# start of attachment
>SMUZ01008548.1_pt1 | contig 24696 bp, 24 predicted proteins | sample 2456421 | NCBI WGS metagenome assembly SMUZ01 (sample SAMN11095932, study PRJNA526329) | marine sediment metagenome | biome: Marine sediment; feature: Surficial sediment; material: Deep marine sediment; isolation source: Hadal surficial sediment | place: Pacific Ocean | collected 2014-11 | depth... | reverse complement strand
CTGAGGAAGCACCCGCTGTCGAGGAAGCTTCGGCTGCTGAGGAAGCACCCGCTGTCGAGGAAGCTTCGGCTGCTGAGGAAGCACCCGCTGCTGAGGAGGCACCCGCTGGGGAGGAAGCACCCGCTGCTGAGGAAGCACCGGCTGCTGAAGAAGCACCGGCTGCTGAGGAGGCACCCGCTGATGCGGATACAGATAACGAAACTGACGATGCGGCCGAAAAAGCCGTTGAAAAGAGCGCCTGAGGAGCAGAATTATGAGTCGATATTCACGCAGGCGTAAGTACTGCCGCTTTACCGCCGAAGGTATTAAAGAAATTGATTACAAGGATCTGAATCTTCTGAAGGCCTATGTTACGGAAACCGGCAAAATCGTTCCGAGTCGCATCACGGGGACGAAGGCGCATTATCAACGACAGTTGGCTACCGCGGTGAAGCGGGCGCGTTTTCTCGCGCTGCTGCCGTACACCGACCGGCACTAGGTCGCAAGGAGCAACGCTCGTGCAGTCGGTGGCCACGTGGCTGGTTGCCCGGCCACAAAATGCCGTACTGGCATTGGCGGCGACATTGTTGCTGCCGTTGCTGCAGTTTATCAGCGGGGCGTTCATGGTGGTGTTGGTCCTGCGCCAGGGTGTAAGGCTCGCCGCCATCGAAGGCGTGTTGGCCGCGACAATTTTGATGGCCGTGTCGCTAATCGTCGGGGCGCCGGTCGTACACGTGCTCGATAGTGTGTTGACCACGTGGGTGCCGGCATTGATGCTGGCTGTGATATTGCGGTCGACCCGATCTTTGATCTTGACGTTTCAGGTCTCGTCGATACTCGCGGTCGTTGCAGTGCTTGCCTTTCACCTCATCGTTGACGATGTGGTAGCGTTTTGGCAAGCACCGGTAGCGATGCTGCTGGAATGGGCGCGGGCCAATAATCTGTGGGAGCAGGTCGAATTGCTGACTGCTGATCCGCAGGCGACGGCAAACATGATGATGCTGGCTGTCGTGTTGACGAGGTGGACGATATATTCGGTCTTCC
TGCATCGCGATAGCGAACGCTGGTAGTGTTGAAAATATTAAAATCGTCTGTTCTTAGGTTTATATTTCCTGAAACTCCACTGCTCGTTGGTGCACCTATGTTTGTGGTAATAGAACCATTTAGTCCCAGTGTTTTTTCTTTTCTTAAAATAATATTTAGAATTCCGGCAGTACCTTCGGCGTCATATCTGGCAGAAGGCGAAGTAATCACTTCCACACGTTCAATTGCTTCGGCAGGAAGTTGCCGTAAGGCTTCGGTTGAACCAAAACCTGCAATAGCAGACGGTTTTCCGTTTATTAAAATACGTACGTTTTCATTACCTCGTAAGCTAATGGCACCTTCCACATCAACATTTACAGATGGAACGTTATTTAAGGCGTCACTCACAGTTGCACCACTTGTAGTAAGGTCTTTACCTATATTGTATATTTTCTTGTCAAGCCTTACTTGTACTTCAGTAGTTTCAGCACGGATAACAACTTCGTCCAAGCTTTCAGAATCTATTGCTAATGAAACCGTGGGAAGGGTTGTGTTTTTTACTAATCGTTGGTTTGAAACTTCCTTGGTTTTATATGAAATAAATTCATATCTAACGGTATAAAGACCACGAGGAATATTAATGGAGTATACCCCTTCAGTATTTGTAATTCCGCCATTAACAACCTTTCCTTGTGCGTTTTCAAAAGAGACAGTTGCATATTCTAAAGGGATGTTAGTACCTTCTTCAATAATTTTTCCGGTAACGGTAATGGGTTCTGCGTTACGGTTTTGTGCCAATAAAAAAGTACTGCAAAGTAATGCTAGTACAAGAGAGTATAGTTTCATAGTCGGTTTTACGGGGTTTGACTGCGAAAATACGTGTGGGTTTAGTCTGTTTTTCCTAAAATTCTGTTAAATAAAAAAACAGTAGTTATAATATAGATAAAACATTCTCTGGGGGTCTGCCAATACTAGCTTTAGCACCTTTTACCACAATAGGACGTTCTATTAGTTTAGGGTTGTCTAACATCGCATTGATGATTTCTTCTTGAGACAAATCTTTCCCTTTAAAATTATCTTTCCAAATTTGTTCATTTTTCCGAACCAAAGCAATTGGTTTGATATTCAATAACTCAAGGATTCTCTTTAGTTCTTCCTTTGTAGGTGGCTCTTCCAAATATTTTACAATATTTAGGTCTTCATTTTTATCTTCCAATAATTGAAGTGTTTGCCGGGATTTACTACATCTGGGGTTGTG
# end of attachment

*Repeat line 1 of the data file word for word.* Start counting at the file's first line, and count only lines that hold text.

>SMUZ01008548.1_pt1 | contig 24696 bp, 24 predicted proteins | sample 2456421 | NCBI WGS metagenome assembly SMUZ01 (sample SAMN11095932, study PRJNA526329) | marine sediment metagenome | biome: Marine sediment; feature: Surficial sediment; material: Deep marine sediment; isolation source: Hadal surficial sediment | place: Pacific Ocean | collected 2014-11 | depth... | reverse complement strand